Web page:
Work underway on contested mega-dam: Laos official

Nov 08, 2012
Thai villagers affected by the proposed construction of the Xayaburi dam in Laos protest in front of the administrative court in Bangkok in August 2012. Laos has begun work on a controversial multi-billion dollar dam, an official confirmed Thursday, defying objections from environmentalists in its bid to become a regional energy hub.

Laos has begun work on a controversial multi-billion dollar dam, an official confirmed Thursday, defying objections from environmentalists in its bid to become a regional energy hub.

Construction on the main part of the $3.8 billion at Xayaburi—stalled for about 18 months over concerns about its impact—formally began after Laos said it had adapted the design to assuage its neighbours' fears.

"We started working on the river yesterday after a ground-breaking ceremony," deputy energy minister Viraphonh Viravong told AFP, refuting a previous report that the country's Prime Minister had said work had not begun.

The project, led by Thai group CH Karnchang, has sharply divided the four Mekong nations—Laos, Vietnam, Cambodia and Thailand—who rely on the river system for fish and irrigation.

Thailand has agreed to buy most of the electricity generated by the dam, but Cambodia and Vietnam have raised fears it could ruin their farming and fishing industries.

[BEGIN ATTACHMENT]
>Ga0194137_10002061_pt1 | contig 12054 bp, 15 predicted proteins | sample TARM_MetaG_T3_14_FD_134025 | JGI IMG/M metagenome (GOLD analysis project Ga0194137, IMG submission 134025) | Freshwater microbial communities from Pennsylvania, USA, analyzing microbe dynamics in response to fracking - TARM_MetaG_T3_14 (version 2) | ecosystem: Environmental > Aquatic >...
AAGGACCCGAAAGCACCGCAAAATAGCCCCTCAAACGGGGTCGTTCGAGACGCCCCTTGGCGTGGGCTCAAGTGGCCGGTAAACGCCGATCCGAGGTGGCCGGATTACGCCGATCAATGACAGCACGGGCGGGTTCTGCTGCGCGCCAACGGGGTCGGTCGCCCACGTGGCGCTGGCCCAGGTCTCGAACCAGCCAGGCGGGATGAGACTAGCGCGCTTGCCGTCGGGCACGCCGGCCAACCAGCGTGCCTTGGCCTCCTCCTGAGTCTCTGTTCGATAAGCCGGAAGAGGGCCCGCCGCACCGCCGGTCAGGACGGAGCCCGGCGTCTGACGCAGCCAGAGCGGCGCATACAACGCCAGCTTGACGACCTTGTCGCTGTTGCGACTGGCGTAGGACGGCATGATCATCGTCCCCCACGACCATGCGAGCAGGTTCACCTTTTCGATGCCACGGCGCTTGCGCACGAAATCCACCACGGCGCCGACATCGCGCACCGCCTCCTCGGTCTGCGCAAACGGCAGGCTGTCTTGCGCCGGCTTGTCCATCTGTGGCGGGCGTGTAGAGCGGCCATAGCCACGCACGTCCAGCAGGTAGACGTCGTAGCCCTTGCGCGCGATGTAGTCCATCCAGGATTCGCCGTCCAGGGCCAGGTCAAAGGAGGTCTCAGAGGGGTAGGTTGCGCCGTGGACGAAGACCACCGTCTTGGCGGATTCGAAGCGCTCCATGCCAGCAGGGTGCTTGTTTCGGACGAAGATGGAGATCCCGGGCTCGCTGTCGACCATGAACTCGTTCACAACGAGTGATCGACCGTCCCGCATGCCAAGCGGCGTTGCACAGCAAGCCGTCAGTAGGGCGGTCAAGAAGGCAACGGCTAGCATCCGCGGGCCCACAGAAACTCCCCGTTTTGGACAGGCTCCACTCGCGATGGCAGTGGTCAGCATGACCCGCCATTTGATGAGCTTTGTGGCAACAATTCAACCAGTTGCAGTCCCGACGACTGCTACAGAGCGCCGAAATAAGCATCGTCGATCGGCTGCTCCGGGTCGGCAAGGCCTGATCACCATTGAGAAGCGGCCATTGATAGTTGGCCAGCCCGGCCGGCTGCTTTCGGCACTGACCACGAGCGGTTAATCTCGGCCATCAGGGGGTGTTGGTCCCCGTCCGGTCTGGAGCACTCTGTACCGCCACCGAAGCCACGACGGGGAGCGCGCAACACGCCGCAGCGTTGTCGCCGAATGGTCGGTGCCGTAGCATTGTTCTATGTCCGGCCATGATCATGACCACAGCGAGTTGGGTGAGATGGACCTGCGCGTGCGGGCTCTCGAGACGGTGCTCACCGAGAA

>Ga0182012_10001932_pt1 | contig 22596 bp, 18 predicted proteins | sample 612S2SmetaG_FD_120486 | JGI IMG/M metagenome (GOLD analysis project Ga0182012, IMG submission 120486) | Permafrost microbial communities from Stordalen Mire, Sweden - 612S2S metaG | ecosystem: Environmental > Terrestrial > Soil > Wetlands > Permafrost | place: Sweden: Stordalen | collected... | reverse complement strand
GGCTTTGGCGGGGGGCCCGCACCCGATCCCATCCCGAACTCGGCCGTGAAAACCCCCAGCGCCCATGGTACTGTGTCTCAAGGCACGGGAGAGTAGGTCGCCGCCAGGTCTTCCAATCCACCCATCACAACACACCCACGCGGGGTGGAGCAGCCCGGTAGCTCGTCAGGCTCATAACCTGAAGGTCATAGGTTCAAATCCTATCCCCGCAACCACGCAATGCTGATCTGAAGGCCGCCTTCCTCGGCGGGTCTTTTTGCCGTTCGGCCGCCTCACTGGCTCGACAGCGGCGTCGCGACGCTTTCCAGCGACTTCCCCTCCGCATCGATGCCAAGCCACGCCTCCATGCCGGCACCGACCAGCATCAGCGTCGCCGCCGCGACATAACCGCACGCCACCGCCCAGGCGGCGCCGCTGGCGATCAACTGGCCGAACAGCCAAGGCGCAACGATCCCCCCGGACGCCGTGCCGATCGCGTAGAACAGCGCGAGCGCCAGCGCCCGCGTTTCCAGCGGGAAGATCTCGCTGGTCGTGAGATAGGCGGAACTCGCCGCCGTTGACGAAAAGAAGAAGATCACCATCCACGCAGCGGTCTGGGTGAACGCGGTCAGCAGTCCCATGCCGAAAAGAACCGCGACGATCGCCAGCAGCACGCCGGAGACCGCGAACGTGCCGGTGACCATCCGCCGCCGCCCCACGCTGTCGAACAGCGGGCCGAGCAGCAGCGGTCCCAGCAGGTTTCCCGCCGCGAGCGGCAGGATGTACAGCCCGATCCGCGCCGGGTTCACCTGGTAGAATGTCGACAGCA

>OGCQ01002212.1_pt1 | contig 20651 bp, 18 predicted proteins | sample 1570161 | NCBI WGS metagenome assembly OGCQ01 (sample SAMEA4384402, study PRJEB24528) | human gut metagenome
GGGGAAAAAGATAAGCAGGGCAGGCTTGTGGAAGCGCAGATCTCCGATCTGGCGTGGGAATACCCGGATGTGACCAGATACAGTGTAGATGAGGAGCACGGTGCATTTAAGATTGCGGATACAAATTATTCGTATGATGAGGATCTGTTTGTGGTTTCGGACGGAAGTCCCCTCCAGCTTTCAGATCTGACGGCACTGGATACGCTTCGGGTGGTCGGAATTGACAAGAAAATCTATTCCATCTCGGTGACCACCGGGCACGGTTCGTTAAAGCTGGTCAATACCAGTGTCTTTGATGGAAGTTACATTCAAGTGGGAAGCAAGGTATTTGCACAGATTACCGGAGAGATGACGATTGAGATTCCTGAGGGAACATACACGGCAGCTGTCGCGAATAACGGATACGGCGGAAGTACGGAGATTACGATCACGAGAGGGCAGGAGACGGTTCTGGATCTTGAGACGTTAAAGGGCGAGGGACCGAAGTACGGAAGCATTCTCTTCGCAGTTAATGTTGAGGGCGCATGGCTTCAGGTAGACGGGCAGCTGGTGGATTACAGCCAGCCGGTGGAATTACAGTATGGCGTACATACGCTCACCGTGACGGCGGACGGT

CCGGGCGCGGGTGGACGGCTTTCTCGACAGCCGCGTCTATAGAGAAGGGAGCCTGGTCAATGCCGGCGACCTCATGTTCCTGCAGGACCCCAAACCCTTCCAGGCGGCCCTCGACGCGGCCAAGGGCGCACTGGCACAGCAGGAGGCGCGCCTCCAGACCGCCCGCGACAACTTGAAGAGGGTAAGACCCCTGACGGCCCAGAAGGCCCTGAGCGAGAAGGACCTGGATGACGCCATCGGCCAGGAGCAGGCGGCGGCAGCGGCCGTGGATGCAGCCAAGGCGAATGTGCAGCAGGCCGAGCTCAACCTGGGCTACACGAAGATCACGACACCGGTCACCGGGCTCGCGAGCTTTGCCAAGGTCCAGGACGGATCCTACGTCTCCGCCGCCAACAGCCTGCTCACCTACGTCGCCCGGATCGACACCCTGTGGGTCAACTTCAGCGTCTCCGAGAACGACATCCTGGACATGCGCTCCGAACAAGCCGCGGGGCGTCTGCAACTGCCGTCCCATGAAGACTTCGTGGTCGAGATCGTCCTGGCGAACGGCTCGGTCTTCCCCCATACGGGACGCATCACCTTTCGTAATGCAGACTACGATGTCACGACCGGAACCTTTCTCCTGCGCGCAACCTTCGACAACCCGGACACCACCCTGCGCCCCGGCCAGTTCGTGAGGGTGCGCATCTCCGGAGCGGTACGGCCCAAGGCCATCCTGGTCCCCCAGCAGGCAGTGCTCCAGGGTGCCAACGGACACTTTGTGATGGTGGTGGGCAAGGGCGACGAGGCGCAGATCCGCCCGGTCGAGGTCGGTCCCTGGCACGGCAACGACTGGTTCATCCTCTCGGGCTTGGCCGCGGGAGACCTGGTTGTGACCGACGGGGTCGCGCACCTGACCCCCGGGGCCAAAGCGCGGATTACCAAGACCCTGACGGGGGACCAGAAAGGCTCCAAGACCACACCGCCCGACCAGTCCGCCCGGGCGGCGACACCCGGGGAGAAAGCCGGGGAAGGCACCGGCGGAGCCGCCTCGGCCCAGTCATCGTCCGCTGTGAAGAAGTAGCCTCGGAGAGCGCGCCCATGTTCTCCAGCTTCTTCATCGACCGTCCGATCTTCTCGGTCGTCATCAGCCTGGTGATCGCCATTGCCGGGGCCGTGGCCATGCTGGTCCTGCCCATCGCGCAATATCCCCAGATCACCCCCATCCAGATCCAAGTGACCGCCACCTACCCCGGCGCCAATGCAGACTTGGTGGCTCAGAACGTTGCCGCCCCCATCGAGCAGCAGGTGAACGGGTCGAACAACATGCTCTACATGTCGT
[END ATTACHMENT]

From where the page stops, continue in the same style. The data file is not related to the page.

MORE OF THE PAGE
A map of the Mekong River locating the Xayaburi hydroelectric dam project
A map of the Mekong River locating the Xayaburi hydroelectric dam project. Laos has begun work on a controversial multi-billion dollar dam, an official confirmed Thursday, defying objections from environmentalists in its bid to become a regional energy hub.

Laos has said the project is on course to be completed by the end of 2019.

"The ambassadors of Vietnam and Cambodia were there at the ceremony yesterday," Viraphonh said, responding to a question over whether Laos' neighbours had complained about the official start of construction.

Communist Laos, one of the world's most under-developed nations, believes the dam will help it become "the battery of " by selling electricity to its richer neighbours.

But say the project will be disastrous for the 60 million people who depend on the river for transportation, food and economy.

They fear Mekong will become endangered as vital nutrients are trapped and dozens of species are prevented from swimming upstream to mating grounds.

Urging further study into its likely impact, Li Lifeng of the WWF on Wednesday said the region should make a stand now or "risk resting the future of the Mekong on flawed analysis... that could have dire consequences for millions of people."

Vietnam and Cambodia have refrained from criticising the start of construction, and both have backed Laos to stick to a pledge to halt work if a negative ecological impact is detected.

Thai senators, however, were outspoken on Thursday, saying construction should be suspended for at least a decade pending further scientific studies.

"The lives of 60 million people will be wrecked and catastrophically destroyed. It is an act of sabotage to the Mekong River which is the nature's treasure", said Senator Prasan Marukpitak, the head of an environment subcommittee.

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